Goods and services that can be protected by a trade mark are divided into 45 classes, in accordance with an international classification system. When drafting an application for trade mark registration, it is important that the specification of goods and/or services is accurate and that the appropriate classes are selected.
Once registered, an application will provide protection only for the goods or services specifi ed in the registration, or closely related goods and/or services. It is therefore important to ensure all goods or services of interest are properly specified and the correct classes chosen. A common mistake is for applicants to file in fewer classes than necessary to properly cover their goods or services of interest, or to file in unnecessary classes.
Usually, the goods or services to specify are those from which the applicant derives an income. By way of example, a restaurateur who also sells house-made condiments might specify services relating to the provision of food and drink in class 43, as well as goods class 30 for ‘sauces’.
However, even though the restaurant name might appear on menus or sauce labels, it would not be necessary to seek protection of ‘printed matter’ in class 16.
It is possible for DIY applicants to select goods and services available through “pick lists” provided by IP Australia and other online filing platforms. However, it is very important that
the goods and services are selected correctly for a trade mark registration to be effective.
Filing a trade mark application for the incorrect classes of goods or services can lead to loss of rights and inability to stop an unauthorised third party from using a registered trade mark.
This is the most commonly reported error among self-filed DIY applicants. An Attorney can assist you in choosing the appropriate classes and description of goods and services to ensure suitable protection of a trade mark.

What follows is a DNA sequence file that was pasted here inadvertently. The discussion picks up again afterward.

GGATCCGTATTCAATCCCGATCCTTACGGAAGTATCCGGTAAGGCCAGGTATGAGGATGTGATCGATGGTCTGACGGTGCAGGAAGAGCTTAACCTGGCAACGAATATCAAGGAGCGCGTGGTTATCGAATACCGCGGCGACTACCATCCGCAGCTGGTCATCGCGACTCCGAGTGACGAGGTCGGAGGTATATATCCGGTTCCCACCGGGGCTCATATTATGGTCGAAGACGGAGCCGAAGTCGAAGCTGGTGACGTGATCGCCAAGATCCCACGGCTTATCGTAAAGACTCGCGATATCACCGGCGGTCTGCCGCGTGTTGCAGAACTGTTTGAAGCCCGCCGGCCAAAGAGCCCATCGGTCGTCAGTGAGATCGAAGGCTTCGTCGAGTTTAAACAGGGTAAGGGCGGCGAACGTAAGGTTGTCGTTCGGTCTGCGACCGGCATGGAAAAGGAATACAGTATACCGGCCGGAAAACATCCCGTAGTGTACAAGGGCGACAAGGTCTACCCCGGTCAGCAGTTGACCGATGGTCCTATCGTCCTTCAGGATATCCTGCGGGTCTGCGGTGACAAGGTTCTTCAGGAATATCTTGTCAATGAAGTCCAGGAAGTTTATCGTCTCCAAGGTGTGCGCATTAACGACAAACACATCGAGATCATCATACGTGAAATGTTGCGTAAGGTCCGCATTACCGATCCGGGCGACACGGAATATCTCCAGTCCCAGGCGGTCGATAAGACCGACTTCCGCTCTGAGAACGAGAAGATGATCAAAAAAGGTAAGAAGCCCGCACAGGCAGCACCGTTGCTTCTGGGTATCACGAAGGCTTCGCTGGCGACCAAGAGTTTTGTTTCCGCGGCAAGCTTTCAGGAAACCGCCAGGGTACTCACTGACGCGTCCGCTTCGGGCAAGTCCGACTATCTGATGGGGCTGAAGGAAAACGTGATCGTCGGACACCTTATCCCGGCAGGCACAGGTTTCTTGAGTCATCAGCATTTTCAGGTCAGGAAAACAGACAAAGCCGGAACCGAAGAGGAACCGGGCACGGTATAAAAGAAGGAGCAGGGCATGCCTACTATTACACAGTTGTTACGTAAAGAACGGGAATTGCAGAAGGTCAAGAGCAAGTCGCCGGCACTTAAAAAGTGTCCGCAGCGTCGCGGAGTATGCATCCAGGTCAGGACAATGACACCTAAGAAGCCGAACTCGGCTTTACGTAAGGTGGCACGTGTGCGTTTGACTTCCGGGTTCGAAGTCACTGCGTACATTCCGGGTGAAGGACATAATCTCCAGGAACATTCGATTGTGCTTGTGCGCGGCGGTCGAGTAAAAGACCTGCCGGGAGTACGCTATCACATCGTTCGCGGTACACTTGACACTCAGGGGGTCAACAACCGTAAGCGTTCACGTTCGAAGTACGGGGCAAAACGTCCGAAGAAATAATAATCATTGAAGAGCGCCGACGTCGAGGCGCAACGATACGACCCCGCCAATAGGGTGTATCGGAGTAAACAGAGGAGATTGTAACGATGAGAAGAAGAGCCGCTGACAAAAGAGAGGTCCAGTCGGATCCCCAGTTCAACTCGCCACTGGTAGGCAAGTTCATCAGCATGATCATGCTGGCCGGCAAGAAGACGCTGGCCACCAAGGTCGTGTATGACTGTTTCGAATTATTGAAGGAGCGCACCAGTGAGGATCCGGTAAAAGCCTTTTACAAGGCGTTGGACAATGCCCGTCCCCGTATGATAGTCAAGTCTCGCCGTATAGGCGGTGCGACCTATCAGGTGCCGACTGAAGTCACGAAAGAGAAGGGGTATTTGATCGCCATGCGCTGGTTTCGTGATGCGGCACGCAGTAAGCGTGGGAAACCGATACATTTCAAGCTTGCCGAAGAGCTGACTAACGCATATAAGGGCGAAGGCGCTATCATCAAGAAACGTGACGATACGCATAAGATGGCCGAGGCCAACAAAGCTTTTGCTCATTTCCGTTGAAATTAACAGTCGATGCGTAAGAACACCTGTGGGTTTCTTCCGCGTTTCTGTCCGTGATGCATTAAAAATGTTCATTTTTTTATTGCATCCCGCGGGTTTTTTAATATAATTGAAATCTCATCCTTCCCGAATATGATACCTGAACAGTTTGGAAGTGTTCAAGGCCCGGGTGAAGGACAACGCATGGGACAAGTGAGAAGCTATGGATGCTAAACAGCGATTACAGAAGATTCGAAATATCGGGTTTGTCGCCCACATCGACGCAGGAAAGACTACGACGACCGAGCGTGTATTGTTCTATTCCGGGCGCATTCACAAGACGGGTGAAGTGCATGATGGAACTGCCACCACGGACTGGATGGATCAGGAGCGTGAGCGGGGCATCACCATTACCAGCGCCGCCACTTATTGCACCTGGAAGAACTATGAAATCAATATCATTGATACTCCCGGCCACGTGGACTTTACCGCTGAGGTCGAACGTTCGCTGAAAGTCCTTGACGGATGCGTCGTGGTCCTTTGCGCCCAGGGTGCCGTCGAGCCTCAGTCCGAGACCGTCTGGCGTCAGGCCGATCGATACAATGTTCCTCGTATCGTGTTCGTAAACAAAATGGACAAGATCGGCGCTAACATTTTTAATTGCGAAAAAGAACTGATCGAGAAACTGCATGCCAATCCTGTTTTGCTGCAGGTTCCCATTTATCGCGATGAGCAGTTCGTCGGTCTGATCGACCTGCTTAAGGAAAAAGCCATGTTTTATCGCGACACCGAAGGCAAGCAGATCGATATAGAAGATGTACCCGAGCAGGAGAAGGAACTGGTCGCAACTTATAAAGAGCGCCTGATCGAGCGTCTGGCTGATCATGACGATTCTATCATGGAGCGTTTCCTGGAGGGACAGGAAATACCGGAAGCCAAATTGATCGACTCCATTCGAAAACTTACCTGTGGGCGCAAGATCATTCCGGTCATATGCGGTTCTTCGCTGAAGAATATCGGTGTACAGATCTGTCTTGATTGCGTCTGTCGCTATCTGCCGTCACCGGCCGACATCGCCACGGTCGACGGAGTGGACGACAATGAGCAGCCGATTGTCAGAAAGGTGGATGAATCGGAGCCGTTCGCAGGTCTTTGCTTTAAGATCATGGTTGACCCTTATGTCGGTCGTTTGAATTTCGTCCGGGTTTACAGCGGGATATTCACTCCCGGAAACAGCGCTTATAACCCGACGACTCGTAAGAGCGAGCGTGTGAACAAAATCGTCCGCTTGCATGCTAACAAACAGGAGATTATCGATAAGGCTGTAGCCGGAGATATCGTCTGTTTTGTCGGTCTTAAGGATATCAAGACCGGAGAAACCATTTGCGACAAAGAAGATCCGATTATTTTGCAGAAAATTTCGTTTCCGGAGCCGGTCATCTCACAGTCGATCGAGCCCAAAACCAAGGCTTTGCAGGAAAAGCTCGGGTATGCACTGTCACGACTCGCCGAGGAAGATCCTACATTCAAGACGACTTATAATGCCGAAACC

APPLICATION PROCESS & EXAMINATION
Trade mark applications are usually examined approximately four months after filing. Examination can be expedited to around six weeks, for example if an applicant has already invested significant effort or funds in the brand.
The purpose of examination is to determine if the trade mark application complies with all formal requirements. The examiner will also determine whether the trade mark has the requisite level of distinctiveness and whether it conflicts with marks already on the Register.
If the examiner believes a trade mark is lacking in distinctiveness or is in conflict with a mark already on the Register, he or she will issue an adverse Examination Report.
Applicants have 15 months from issuance of an Examination Report to address any issues preventing acceptance. An additional 6 months can be obtained upon payment of the relevant fees, without providing supporting reasons.
It may be possible to overcome an adverse Examiner’s opinion through legal argument, amendment of the application and/or the presentation of evidence in support of registrability.
It is usually advantageous to address the matters raised by the Examiner as soon as possible to place the application in order for acceptance without having to apply for any extensions of time. After a trade mark application has been accepted, it is advertised in the Australian Trade Marks Journal.
Third parties are afforded a period of two months from advertisement of the application to oppose registration. Most trade marks are not opposed and after the expiry of the opposition period, the Certificate of Registration will issue.
Trade Mark Registration internationally
If you’re an Australian business owner looking to expand into overseas markets we will help you obtain trademark registrations either directly or via an international application under the Madrid Protocol. Contact us too for help with infringement and registrability searches and with the transfer of trade marks.